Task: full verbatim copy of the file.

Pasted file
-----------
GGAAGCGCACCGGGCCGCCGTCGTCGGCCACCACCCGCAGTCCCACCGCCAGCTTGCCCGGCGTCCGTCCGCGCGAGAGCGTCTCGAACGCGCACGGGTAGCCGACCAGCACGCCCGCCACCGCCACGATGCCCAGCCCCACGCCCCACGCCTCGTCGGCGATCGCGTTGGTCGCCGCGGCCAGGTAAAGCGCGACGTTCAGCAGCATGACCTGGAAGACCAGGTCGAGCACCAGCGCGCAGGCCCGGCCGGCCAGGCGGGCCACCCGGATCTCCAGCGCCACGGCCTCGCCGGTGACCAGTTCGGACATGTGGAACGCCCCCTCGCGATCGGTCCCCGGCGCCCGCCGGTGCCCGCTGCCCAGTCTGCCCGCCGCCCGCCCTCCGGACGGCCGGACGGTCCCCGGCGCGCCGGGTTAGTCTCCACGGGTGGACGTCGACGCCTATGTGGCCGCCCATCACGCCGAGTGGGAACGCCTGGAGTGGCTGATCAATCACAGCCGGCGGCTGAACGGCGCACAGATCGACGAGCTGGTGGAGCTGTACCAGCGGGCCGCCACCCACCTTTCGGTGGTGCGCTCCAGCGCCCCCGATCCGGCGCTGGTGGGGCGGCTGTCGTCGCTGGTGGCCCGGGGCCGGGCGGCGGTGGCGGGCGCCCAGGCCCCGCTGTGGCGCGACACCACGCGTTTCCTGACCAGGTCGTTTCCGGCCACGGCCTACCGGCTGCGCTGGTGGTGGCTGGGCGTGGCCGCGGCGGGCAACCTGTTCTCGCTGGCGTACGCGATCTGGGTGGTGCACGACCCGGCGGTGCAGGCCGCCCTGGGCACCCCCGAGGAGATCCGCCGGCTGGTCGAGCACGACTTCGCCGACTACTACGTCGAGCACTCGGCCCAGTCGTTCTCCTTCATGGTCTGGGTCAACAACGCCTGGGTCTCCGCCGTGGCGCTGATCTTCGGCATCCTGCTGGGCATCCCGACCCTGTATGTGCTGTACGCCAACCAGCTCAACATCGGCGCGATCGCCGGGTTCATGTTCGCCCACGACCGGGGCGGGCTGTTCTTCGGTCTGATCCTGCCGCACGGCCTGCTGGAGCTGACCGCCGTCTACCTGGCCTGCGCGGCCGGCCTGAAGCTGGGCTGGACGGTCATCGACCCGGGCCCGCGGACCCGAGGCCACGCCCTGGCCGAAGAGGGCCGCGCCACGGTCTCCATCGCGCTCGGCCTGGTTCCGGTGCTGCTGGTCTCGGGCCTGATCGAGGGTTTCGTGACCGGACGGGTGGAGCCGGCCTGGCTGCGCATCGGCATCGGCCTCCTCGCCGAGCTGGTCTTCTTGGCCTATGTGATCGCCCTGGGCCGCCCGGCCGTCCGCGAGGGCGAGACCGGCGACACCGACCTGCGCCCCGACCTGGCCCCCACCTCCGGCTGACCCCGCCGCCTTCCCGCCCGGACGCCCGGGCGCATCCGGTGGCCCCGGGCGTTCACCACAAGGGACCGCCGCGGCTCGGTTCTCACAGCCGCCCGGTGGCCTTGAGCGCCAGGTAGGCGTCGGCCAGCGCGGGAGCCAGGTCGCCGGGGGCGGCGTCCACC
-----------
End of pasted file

GGAAGCGCACCGGGCCGCCGTCGTCGGCCACCACCCGCAGTCCCACCGCCAGCTTGCCCGGCGTCCGTCCGCGCGAGAGCGTCTCGAACGCGCACGGGTAGCCGACCAGCACGCCCGCCACCGCCACGATGCCCAGCCCCACGCCCCACGCCTCGTCGGCGATCGCGTTGGTCGCCGCGGCCAGGTAAAGCGCGACGTTCAGCAGCATGACCTGGAAGACCAGGTCGAGCACCAGCGCGCAGGCCCGGCCGGCCAGGCGGGCCACCCGGATCTCCAGCGCCACGGCCTCGCCGGTGACCAGTTCGGACATGTGGAACGCCCCCTCGCGATCGGTCCCCGGCGCCCGCCGGTGCCCGCTGCCCAGTCTGCCCGCCGCCCGCCCTCCGGACGGCCGGACGGTCCCCGGCGCGCCGGGTTAGTCTCCACGGGTGGACGTCGACGCCTATGTGGCCGCCCATCACGCCGAGTGGGAACGCCTGGAGTGGCTGATCAATCACAGCCGGCGGCTGAACGGCGCACAGATCGACGAGCTGGTGGAGCTGTACCAGCGGGCCGCCACCCACCTTTCGGTGGTGCGCTCCAGCGCCCCCGATCCGGCGCTGGTGGGGCGGCTGTCGTCGCTGGTGGCCCGGGGCCGGGCGGCGGTGGCGGGCGCCCAGGCCCCGCTGTGGCGCGACACCACGCGTTTCCTGACCAGGTCGTTTCCGGCCACGGCCTACCGGCTGCGCTGGTGGTGGCTGGGCGTGGCCGCGGCGGGCAACCTGTTCTCGCTGGCGTACGCGATCTGGGTGGTGCACGACCCGGCGGTGCAGGCCGCCCTGGGCACCCCCGAGGAGATCCGCCGGCTGGTCGAGCACGACTTCGCCGACTACTACGTCGAGCACTCGGCCCAGTCGTTCTCCTTCATGGTCTGGGTCAACAACGCCTGGGTCTCCGCCGTGGCGCTGATCTTCGGCATCCTGCTGGGCATCCCGACCCTGTATGTGCTGTACGCCAACCAGCTCAACATCGGCGCGATCGCCGGGTTCATGTTCGCCCACGACCGGGGCGGGCTGTTCTTCGGTCTGATCCTGCCGCACGGCCTGCTGGAGCTGACCGCCGTCTACCTGGCCTGCGCGGCCGGCCTGAAGCTGGGCTGGACGGTCATCGACCCGGGCCCGCGGACCCGAGGCCACGCCCTGGCCGAAGAGGGCCGCGCCACGGTCTCCATCGCGCTCGGCCTGGTTCCGGTGCTGCTGGTCTCGGGCCTGATCGAGGGTTTCGTGACCGGACGGGTGGAGCCGGCCTGGCTGCGCATCGGCATCGGCCTCCTCGCCGAGCTGGTCTTCTTGGCCTATGTGATCGCCCTGGGCCGCCCGGCCGTCCGCGAGGGCGAGACCGGCGACACCGACCTGCGCCCCGACCTGGCCCCCACCTCCGGCTGACCCCGCCGCCTTCCCGCCCGGACGCCCGGGCGCATCCGGTGGCCCCGGGCGTTCACCACAAGGGACCGCCGCGGCTCGGTTCTCACAGCCGCCCGGTGGCCTTGAGCGCCAGGTAGGCGTCGGCCAGCGCGGGAGCCAGGTCGCCGGGGGCGGCGTCCACC